When we read this aloud with our local library partners for story time, we wanted to make sure we kept the kids engaged and entertained. This book does just that. Every time the characters started to pull together, we asked the kids to pretend they were wrapping an arm around the beet leaves and tug together 3x "Tug 1, tug, 2, tug 3 -- But that big red beet wouldn't budge. Not even one little bit." We did this every time. They were completely engaged and wondering which tugs were going to be the ones that *finally* pulled the beet out.


let's craft: make a (massive) beet garden

When coming up with a craft, I really wanted the beet to be the main focus. Beets are easy to make right? A red body with green leaves. Easy. I also wanted to challenge our kids a little bit and let them be creative in the process. Depending upon the age group you are working with and the time you have will determine how you will set this crafting activity up. If you have the time to allow paint to dry, paint the paper plate first. Then read. Then it should be dry for you to begin crafting. If you have toddlers and you don't have the time or patience for the mess or to let things dry, you can prep the paint portion ahead of time. For the story times we did this week at our libraries: we pre-painted the plates, hole punched them, cut out beet and leaf shapes, and pre-cut the yarn. That way after reading the story, all the kids needed to do was to put everything together. Again, it's up to you to determine the developmental level the kids in your group are at and what is feasible in the time you have together.


  • Paper plate

  • Blue paint

  • Brown paint

  • Paintbrush

  • Single hole punch

  • Brown yarn

  • Tape

  • Red construction paper

  • Green construction paper

  • Writing utensil

  • Scissors

  • Glue

*Note: If you would like to work on tracing & cutting skills with your group, make a quick template to trace. We use the cardboard from cereal boxes or granola bar boxes as it's thin, yet sturdy. Kids can trace the beet and leaves and then cut out their own.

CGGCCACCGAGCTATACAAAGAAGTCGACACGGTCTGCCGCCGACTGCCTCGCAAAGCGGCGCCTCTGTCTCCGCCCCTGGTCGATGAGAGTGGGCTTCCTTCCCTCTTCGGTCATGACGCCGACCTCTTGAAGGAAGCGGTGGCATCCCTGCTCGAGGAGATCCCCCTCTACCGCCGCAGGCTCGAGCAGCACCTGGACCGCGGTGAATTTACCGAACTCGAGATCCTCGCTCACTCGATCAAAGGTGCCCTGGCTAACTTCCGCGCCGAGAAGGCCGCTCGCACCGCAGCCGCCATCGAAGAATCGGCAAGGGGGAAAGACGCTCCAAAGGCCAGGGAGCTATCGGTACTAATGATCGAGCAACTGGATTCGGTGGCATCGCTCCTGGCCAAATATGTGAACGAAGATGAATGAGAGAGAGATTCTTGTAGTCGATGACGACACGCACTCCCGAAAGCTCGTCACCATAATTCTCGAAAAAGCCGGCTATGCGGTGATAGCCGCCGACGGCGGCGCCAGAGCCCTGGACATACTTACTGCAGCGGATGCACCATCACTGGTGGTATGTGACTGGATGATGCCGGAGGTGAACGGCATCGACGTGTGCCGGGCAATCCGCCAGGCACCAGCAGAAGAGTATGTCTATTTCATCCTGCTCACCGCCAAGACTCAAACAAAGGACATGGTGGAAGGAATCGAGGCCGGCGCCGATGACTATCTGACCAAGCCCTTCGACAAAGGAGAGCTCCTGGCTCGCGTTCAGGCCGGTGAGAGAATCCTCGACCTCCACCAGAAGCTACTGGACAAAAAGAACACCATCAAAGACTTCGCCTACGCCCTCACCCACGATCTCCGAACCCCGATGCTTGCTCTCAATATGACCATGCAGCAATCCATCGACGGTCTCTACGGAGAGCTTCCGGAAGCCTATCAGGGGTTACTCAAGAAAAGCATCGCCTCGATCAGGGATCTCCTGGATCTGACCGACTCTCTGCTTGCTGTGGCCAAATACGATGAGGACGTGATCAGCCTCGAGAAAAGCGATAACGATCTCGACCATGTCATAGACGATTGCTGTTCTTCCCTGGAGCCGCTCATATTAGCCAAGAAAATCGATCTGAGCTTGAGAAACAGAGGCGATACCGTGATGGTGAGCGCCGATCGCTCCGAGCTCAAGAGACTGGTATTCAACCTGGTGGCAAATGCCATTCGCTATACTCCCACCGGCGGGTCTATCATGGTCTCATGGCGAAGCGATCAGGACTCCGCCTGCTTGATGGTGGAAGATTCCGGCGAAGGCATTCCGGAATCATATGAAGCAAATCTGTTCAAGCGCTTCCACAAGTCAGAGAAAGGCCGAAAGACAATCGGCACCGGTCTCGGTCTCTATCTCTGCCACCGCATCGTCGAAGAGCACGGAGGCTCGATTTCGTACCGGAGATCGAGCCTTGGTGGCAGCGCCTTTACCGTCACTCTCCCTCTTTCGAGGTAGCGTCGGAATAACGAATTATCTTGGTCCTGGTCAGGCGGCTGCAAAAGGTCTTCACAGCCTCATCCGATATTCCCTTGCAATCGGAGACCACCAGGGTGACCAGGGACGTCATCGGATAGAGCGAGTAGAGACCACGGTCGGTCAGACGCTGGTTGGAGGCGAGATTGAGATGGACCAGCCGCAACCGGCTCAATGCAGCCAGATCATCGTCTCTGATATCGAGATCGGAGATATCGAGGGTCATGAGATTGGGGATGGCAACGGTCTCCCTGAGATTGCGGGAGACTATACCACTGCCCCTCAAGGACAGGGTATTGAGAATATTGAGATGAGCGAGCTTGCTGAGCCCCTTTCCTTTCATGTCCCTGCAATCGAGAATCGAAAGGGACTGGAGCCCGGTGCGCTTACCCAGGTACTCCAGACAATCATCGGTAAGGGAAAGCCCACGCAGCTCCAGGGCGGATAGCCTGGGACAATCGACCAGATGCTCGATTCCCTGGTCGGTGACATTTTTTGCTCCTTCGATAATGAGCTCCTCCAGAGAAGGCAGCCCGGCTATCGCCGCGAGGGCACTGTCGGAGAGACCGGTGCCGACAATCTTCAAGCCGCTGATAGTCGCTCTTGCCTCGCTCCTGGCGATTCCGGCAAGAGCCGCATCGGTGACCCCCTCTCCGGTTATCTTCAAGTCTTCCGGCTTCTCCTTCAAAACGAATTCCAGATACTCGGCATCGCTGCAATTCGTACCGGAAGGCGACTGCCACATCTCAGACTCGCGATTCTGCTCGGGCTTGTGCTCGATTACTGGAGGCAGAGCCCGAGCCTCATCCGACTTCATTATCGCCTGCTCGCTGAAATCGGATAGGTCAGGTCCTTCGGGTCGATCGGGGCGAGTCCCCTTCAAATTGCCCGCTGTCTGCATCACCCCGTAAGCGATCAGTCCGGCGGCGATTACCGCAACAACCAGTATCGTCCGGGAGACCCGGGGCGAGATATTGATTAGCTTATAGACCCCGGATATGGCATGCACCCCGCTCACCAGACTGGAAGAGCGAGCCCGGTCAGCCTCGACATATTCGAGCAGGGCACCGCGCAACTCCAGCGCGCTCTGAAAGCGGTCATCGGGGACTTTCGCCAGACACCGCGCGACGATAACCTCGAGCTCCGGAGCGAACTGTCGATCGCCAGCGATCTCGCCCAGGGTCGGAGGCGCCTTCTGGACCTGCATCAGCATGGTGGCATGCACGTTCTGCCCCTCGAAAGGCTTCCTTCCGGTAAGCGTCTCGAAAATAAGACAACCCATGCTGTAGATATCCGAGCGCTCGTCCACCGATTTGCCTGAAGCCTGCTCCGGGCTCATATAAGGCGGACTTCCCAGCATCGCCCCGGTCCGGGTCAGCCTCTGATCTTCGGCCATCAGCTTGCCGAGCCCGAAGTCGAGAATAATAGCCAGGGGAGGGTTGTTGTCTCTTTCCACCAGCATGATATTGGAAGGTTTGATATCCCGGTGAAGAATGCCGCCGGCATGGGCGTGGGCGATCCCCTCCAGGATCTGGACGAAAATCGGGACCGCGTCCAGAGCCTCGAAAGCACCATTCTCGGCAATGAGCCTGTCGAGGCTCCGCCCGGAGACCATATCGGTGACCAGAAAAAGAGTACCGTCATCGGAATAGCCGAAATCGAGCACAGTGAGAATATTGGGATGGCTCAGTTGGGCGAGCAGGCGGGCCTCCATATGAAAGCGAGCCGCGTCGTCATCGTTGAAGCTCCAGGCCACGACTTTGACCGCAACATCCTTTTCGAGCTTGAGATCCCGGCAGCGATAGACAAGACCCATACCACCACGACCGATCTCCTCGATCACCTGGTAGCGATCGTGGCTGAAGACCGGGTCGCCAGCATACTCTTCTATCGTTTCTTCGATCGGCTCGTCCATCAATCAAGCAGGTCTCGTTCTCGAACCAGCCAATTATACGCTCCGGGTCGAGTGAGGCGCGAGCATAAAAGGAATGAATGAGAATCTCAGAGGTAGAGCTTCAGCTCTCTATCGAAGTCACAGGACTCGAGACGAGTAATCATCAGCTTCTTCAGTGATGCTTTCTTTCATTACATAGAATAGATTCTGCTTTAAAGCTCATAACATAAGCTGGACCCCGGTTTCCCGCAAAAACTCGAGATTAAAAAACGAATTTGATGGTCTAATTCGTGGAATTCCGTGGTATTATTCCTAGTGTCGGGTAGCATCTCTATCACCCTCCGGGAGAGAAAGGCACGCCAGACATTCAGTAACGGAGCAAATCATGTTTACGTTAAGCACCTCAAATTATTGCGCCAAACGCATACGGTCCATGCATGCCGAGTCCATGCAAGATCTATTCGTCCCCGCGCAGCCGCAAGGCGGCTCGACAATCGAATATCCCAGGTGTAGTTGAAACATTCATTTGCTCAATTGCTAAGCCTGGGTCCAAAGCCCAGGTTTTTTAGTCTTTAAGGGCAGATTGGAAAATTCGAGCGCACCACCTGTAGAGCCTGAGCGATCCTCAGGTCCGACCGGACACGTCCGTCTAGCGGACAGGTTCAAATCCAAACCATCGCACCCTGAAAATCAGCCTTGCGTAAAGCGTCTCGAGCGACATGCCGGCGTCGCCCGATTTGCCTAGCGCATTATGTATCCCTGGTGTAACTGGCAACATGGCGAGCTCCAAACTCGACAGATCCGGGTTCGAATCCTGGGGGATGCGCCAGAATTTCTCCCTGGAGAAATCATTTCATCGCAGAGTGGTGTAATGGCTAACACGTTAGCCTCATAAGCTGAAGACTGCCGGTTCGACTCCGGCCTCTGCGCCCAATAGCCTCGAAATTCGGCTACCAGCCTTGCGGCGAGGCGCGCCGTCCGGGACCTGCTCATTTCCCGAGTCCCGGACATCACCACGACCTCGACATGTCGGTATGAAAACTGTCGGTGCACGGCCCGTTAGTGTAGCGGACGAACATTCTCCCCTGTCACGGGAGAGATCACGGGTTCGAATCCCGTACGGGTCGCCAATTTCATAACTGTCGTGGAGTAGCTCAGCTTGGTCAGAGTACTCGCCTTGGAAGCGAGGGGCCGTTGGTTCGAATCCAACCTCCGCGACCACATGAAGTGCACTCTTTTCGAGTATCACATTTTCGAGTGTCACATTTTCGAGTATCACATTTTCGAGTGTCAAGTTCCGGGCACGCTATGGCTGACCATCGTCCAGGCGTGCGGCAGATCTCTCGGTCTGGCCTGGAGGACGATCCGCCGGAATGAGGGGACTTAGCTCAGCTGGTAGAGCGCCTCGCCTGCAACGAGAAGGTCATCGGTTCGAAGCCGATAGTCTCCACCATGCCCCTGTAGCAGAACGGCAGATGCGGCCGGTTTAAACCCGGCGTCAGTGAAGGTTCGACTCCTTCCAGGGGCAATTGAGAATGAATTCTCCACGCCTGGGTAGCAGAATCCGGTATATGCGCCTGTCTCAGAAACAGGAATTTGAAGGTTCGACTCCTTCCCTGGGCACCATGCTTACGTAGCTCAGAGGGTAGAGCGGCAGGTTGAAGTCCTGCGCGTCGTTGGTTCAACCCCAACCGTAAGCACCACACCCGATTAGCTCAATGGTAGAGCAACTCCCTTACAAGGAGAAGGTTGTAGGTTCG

1. Paint your paper plate: top half blue (the sky), bottom half brown (the dirt).

2. Allow paint to dry.

3. Read the story or begin to create your beet.

4. Have kids hand draw or trace a template of a big (ish) beet on the red construction paper. We made ours about 4-5in across.

5. Cut out the red beet body.

6. Have kids hand draw or trace a template of beet leaves on the green construction paper. We made 2-3 leaves for each beet.

7. Cut out the leaves.

8. Glue beet leaves to the top of the beet body. Yay! You have made a beet.

9. Hopefully your painted paper plate has dried. If so, hole punch 8x around the brown bottom portion, leaving about 1-1/2 in between each hole punch. If your plates are not dry, color the printable coloring sheets (see below).

10. Time for yarn. We found about 1-2 arms length to be good -- depending upon the age of the kid. The shorter the better for younger kids. Cut the yarn. Thread through one end of the yarn; front to back. Tape the start of the yarn to the back of the plate.

11. Take the other end of the yarn and wrap a small piece of tape around it. It should now look like a shoelace. This will prevent the end of the yarn from fraying when weaving it through the holes.

12. Begin to weave. This is where the kids can get creative. Weave across the plate. Weave diagonal. Weave until you run out of yarn. Tape the other end to the back of the plate. See picture below of what it should look like.